Why all the shortages?

Why all the shortages?
Fred Razak – Chief Trading Strategist at CMTrading

A trading and commodities expert comments on the global supply chain.

The Russia-Ukraine war, global economic uncertainty, heatwaves in India and Europe and rising transport costs have had a domino effect on several global supply chains. And as 2030 approaches, with Europe and the United States aiming to convert to cleaner energy, it’s not only food shortages causing significant discrepancies in supply and demand; several vital metals and minerals are also falling short. This article examines some of the global shortages the world faces, with comments from Fred Razak – Chief Trading Strategist at CMTrading. 

Razak comments, “One of the most glaring food security issues in the world at the moment is the wheat shortage, which is a direct result of the Russia-Ukraine conflict. According to UN data cited by the BBC, Russia and Ukraine collectively account for nearly a third of global wheat supplies. Ukraine’s contribution alone is almost 10%, and in 2019, Ukraine supplied 16% of the world’s corn supplies and 42% of sunflower oil.

“As the war escalates and Vladimir Putin holds the reins on the global wheat supply, a food crisis is imminent. Russia is also an oil-producing country, but in the case of oil, the major price fluctuations we have seen in oil have not necessarily been due to a shortage in supply as it is due to a toxic speculative climate. Recession is here, whether it has officially been called such or not. And many factors are affecting the global supply chain in our current reality.”

The metal and mineral gap 

The move from fossil fuel to renewables has created a dilemma for the European Union and the United States. The growing gap in critical metals supply will likely hinder these global powers’ outwardly noble intentions.

Rare earth elements like neodymium and praseodymium, widely used in constructing rare earth magnets that are critical components in wind turbines and electric vehicles, are in high demand. But China currently produces around 85% of rare earth magnets worldwide.

Razak says, “As we’ve seen with Russian oil, if a critical supply chain is disrupted, there can be a knock-on effect in supply and demand. China’s virtual monopoly on rare earth elements could be problematic due to geopolitical factors. US relations with China are precarious, and rare earth prices are on the rise.

“That said, western companies are racing to create their own rare earth supplies to counteract the Chinese monopoly. Canada, for example, has resources in the Athabasca basin, which has seen quite a bit of new investment. Whether it will be enough by 2030, however, is undecided. In the meantime, rare earth prices are steadily rising.

“Aluminium, a staple Chinese export, has seen price hikes and a supply chain under strain, too. And this lightweight metal is used in several items we use every day – from soft drink cans to aeroplane components and knives and forks.

“The reasons for the shortage include a decline in Chinese production, labour shortages and residual pandemic backlog. While industry insiders are hesitant to predict exactly when the supply chain issues will end, it’s unlikely to be a long-term problem. And the US is investing in additional supply plants to deal with the shortage.”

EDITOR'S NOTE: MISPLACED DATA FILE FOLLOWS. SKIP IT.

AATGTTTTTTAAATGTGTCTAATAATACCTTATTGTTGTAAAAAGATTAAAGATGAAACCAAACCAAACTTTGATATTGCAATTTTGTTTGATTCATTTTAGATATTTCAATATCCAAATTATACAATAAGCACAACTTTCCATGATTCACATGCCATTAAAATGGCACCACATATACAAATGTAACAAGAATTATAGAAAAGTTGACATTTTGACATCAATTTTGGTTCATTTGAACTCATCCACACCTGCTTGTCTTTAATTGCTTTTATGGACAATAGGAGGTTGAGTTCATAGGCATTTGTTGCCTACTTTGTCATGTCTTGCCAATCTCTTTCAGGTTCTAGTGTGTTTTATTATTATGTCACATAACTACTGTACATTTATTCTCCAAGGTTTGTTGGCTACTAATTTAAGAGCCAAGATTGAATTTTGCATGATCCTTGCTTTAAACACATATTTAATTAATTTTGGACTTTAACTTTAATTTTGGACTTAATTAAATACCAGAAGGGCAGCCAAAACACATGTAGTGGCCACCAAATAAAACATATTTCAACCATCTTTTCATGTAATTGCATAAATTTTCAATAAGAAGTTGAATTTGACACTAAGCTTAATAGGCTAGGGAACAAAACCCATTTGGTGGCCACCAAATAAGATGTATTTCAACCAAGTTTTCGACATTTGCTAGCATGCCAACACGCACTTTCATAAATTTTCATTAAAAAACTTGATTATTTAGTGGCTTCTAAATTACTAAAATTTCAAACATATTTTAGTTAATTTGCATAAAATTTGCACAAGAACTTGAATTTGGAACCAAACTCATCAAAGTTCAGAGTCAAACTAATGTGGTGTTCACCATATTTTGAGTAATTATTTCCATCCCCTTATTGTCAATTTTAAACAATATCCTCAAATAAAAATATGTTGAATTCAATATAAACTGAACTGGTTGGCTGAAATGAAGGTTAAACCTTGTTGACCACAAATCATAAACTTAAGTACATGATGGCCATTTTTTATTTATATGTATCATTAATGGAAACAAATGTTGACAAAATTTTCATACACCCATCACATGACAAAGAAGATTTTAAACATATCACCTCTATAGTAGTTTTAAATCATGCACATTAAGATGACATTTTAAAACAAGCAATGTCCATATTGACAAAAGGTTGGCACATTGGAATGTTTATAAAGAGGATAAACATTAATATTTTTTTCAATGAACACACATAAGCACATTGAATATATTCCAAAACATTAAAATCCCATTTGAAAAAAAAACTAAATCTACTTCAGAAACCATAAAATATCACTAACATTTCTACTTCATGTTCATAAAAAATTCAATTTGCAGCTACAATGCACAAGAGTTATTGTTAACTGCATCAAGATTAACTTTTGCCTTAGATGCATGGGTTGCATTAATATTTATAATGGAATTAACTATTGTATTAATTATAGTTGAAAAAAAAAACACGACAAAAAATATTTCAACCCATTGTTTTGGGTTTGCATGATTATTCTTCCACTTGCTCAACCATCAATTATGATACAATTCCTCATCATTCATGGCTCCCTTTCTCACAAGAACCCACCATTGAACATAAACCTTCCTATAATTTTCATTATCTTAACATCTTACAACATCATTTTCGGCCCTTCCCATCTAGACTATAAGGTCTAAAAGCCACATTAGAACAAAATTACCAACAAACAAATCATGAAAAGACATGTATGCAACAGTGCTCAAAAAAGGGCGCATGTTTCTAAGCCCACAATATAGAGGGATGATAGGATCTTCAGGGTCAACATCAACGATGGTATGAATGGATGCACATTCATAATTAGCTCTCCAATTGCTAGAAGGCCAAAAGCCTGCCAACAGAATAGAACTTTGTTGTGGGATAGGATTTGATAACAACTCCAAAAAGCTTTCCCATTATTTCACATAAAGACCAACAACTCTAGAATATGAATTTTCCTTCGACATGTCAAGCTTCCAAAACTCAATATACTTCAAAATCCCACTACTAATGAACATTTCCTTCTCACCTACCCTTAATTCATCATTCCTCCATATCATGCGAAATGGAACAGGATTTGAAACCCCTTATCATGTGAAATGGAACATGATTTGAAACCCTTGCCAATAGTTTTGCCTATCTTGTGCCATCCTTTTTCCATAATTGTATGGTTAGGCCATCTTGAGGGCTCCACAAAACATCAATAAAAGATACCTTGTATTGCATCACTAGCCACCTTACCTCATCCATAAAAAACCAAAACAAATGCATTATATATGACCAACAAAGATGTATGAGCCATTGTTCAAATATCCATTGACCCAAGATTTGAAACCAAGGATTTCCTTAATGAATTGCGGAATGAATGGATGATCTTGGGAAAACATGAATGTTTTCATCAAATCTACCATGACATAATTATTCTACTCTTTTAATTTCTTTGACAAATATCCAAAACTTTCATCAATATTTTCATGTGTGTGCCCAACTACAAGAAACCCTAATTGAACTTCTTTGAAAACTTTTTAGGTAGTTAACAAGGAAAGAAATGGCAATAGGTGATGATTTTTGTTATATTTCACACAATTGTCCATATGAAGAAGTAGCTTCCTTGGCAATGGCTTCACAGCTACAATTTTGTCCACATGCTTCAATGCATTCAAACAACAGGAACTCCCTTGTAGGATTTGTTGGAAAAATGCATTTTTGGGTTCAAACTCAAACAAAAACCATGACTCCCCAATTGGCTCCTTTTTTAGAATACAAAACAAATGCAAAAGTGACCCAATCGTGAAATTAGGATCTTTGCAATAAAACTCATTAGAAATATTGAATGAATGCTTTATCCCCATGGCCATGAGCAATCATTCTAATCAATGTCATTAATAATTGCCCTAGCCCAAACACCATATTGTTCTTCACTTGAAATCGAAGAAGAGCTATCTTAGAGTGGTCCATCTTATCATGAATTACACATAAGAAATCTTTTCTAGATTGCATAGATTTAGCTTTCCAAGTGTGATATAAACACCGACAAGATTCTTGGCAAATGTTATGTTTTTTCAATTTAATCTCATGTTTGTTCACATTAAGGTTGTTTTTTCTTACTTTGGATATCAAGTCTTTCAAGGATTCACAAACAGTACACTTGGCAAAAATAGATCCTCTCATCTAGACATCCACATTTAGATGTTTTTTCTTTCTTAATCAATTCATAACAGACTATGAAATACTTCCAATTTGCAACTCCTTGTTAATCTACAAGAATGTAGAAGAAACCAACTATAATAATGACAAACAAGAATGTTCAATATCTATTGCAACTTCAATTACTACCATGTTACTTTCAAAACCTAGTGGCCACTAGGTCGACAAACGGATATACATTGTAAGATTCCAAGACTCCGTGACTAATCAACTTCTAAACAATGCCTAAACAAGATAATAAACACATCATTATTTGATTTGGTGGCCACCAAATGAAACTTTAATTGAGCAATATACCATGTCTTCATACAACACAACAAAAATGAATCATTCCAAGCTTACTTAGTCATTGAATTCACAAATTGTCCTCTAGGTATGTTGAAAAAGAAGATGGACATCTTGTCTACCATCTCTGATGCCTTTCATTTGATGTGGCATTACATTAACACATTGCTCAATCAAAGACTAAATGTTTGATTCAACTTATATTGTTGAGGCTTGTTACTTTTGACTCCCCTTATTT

Baby food surprising the United States 

The United States recently saw a baby formula shortage, prompted by COVID-19-related supply chain problems, labour shortages and import restrictions. Razak adds, “The most illuminating thing about the baby formula crisis in the US – which still hasn’t quite normalised – is that we learned about America’s marked lack of preparedness for situations like these.

“In developing countries like South Africa, we see far more social resilience when supply and demand don’t quite go to plan. Perhaps this will serve as a learning experience for the US, which is not usually subject to supply chain issues of this magnitude.”

What next? 

Independent studies suggest that supply chain interruptions may well persist into 2023. Razak offers his final thoughts:

“Global supply chain gaps can often hit where you least expect them. If certain raw materials or even packaging materials – as is the case with aluminium – are in short supply, the public might be surprised at what they struggle to find at their local supermarkets.

“Besides baby food, the US saw quite a few shortages that probably seemed surprising to the average American. Among these were popcorn, tampons, and, oddly enough, Sriracha sauce. Certain pet food brands were also under strain, and Hershey experienced a candy shortage.

“The best we can do as consumers and investors is observe, consume frugally wherever possible and potentially seek out new investment opportunities where gaps exist. Times of crisis are often also times of opportunity – particularly for those who trade in commodities because high risk can also mean high reward.

“I have mentioned in previous interviews and articles that, even during recessions and economic difficulty, money does not disappear. It simply moves elsewhere. I stand by this and encourage people to watch the markets carefully if they are looking to capitalise on new opportunities.

“I would, however, caution anyone against panic buying. No one wants to end up with a garage full of popcorn, beans or chilli sauce.

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